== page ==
So those are the thoughts I thunk while watching it again last night. I do love a good, layered film that makes you think, and that you can see differently if you go back to it.

I hope you’re having a great day! If you haven’t checked this movie out, you might. It’s not on Instant at the moment but it’s widely available elsewhere.

Just, you know, maybe bring some tissues!


7 Responses to “Additional Thoughts: The Iron Giant”

  1. chilangogeek July 16, 2016 at 11:50 pm #

    Hi, im agree with all that you wrote, but i think everything happens in post-war, the sputnik was launched in 1957, closer to the cold war age.
    Great essay!!!

    • jennnanigans July 17, 2016 at 8:06 am #

      Whoops! Looks like I forgot to do my homework on the war’s end! Thank you, good catch!
      And thank you for the comment! It is most appreciated! 😀

    • jennnanigans July 17, 2016 at 8:09 am #

      Updated to reflect the post-war setting. Thanks again!

  2. Carlos Diaz July 17, 2016 at 11:02 am #

    Dean was probably Hogarth’s age at the advent of the war. I loved this movie; it was criminally underrated at the time. I’m glad it’s being recognized as a classic nowadays. I still tear up when the Giant closes his eyes and says “Superman” right before taking the nuke to the face.

    • jennnanigans July 17, 2016 at 7:21 pm #

      Oh, I was talking about the Korean war. I think Dean was probably late twenties, early thirties. 😀

  3. Herbal Sylph August 23, 2017 at 8:02 pm #

    What if the Iron Giant represented Hogarth’s healing of his father passing. After all, iron giant was an iron man, a flying solider like his father in a sense.

    “You stay, I go. No following” as in a sense, its time to let go. And then, a new chapter begins with dean….

    Could Hogarth been healing his relationship with his father through Iron Giant or was Iron Giant a symbol of his father?

    • jennnanigans August 26, 2017 at 6:02 pm #

      Oh absolutely, and good point about the giant being a flying soldier like Hogarth’s father.
      Thanks so much for the comment!

... but what do YOU think?

Fill in your details below or click an icon to log in: Logo

You are commenting using your account. Log Out / Change )

Twitter picture

You are commenting using your Twitter account. Log Out / Change )

Facebook photo

You are commenting using your Facebook account. Log Out / Change )

Google+ photo

You are commenting using your Google+ account. Log Out / Change )

Connecting to %s

The Struggle

YouTube Channel

science fiction movies, reviewed and dissected ruthlessly. full autopsy.

One Working Mommy

Follow me for reflections on motherhood through the eyes of one working mommy.

J. A. Allen

Scribbles on Cocktail Napkins


Intelligent Black Thought.

Writing Is Hard Work

Musings of a hard working writer.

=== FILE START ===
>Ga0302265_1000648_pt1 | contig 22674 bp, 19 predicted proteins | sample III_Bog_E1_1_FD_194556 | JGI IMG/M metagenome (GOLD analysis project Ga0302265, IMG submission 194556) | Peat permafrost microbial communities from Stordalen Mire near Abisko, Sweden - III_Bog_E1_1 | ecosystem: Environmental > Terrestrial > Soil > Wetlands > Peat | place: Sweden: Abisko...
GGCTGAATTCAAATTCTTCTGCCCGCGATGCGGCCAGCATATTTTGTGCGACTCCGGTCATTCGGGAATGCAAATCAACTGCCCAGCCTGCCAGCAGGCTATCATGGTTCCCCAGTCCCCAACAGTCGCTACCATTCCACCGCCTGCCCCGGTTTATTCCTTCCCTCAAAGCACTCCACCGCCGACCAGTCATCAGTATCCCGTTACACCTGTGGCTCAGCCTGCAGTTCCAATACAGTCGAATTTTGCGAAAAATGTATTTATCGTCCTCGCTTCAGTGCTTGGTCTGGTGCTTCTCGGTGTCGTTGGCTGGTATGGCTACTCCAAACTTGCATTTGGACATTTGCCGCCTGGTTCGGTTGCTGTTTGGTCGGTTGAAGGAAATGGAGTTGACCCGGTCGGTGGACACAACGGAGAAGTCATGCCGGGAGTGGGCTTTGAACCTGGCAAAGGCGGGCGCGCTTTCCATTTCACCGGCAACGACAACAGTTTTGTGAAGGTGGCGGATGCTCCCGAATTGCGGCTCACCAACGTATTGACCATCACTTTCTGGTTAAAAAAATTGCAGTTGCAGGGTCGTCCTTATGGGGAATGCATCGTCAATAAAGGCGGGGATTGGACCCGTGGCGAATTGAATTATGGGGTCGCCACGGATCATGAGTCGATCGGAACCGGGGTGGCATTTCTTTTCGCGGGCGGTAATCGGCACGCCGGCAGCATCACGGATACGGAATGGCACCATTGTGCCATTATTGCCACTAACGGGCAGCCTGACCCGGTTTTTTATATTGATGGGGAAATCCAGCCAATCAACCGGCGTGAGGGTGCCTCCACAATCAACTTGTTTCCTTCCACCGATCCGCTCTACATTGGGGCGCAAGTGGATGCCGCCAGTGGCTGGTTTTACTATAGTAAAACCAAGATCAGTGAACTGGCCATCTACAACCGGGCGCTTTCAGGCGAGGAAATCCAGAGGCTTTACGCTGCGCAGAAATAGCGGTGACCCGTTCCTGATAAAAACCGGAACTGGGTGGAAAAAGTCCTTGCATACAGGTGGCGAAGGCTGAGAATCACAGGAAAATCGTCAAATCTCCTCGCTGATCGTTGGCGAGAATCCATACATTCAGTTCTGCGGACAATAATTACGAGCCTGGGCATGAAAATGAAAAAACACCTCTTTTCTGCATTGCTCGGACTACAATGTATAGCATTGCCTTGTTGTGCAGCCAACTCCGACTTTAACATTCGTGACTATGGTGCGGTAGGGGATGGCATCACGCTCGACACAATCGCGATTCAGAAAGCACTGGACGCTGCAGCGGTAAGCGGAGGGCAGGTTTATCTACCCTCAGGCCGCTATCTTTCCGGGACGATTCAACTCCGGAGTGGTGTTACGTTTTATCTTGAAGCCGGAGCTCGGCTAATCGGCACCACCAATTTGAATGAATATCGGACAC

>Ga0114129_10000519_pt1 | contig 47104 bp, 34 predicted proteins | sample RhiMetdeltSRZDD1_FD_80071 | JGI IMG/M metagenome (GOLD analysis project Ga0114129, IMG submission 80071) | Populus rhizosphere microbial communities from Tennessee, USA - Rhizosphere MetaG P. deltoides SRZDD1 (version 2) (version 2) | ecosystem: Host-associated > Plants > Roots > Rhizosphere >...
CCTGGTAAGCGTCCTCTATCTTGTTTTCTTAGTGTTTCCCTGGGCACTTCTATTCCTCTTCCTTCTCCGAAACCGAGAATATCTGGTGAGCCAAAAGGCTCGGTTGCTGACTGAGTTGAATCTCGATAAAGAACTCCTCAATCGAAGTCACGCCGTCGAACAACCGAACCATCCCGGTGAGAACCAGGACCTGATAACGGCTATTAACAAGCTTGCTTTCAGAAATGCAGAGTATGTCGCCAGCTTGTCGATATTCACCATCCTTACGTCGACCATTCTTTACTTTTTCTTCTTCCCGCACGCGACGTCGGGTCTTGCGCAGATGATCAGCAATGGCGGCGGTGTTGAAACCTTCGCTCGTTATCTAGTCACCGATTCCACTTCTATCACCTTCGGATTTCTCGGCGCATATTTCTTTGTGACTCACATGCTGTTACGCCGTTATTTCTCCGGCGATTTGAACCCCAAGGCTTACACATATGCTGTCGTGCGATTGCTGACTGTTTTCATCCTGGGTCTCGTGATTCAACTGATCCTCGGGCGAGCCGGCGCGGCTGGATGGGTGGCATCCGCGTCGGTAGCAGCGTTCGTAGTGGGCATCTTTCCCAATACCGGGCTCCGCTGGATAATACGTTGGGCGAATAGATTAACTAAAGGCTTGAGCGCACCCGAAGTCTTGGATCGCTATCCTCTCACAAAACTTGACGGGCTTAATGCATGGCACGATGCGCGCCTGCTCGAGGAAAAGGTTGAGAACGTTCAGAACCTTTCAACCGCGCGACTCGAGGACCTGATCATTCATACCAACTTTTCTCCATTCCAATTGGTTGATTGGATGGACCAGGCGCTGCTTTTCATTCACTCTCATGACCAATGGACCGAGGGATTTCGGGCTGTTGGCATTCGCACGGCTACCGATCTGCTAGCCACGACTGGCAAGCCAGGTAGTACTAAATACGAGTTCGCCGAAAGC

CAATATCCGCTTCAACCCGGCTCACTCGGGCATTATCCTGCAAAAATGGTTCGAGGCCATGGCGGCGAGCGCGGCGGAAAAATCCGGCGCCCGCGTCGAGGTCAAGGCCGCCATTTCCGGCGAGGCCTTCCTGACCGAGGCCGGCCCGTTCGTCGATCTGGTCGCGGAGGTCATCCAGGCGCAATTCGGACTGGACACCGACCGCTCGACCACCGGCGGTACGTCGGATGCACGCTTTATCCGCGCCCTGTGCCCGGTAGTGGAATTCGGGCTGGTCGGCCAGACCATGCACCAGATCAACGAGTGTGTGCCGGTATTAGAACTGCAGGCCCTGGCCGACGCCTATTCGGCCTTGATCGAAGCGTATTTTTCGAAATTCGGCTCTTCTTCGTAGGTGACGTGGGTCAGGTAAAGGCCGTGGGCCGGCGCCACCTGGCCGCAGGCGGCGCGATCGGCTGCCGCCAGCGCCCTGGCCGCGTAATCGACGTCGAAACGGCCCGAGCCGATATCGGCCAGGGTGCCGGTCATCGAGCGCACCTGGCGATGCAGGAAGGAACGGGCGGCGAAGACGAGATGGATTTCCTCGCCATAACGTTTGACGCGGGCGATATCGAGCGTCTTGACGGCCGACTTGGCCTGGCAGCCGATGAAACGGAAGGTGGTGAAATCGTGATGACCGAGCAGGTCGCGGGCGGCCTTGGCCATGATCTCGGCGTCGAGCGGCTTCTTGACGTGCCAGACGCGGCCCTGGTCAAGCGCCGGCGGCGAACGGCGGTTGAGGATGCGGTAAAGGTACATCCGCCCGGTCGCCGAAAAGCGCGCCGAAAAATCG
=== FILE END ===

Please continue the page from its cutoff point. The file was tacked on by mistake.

Janet Carr @

This Bug's Life

I create worlds. John E. Brito's Blog

Behind the scenes of John E. Brito's animated and live action (short) films & comics

Josep Goded

Seeking Truth

Stuff White People Like

This blog is devoted to stuff that white people like

Dark Matters

For Well-Rounded Blerds and POC Nerds

Examining the Odd

literature, visual art, music and film

My Year Cooking with Chris Kimball

Recipes from Cook's Illustated, Cook's Country and America's Test Kitchen

The Entertainment Patrol (and general musings)

My musings about everything from entertainment to life!

Writer's Haven

Words from heart

Lovecraft eZine

Weird Fiction, Cosmic horror, and the Cthulhu Mythos


Musings, Short stories, Inspiration.


Howling For Justice!

Fix your hearts or die.

Food, drinks, style, and humor


The Hive

Carmilita's Handmade Jewelry

handmade bead jewelry

Mark My World

Hacking life while enjoying everything in between

Really Awful Movies

Horror Movies, Science Fiction, Exploitation, Action, Genre Films.


Poetry, free verse, haiku, senryu, photography, books, art, philosophy , nature.


Your Source for Honest Commentary and Reviews

Rob Powell Writes

Let's see where this goes, starting with some short stories and flash fiction.

Opinionated Woman

Opinionated women of the world, unite!


New Perspective on Life

What's Your Chic?

Your Chic. Your Style.

Meditating Millennial

A Millennial's Journey Into Meditation and Mindfulness


Leave a little sparkle wherever you go!

word and silence

poetry & prose by Tim Miller

Blog of the Dragon

Game of Thrones/Song of Ice and Fire news, theories, and other nerdy goodness


"Find what you love and let it kill you." – Charles Bukowski

About life, the universe and everything


Erotica City of London Russia Confessions

The Gymternet

The ultimate gymnastics news. For the ultimate gym nerd.

%d bloggers like this: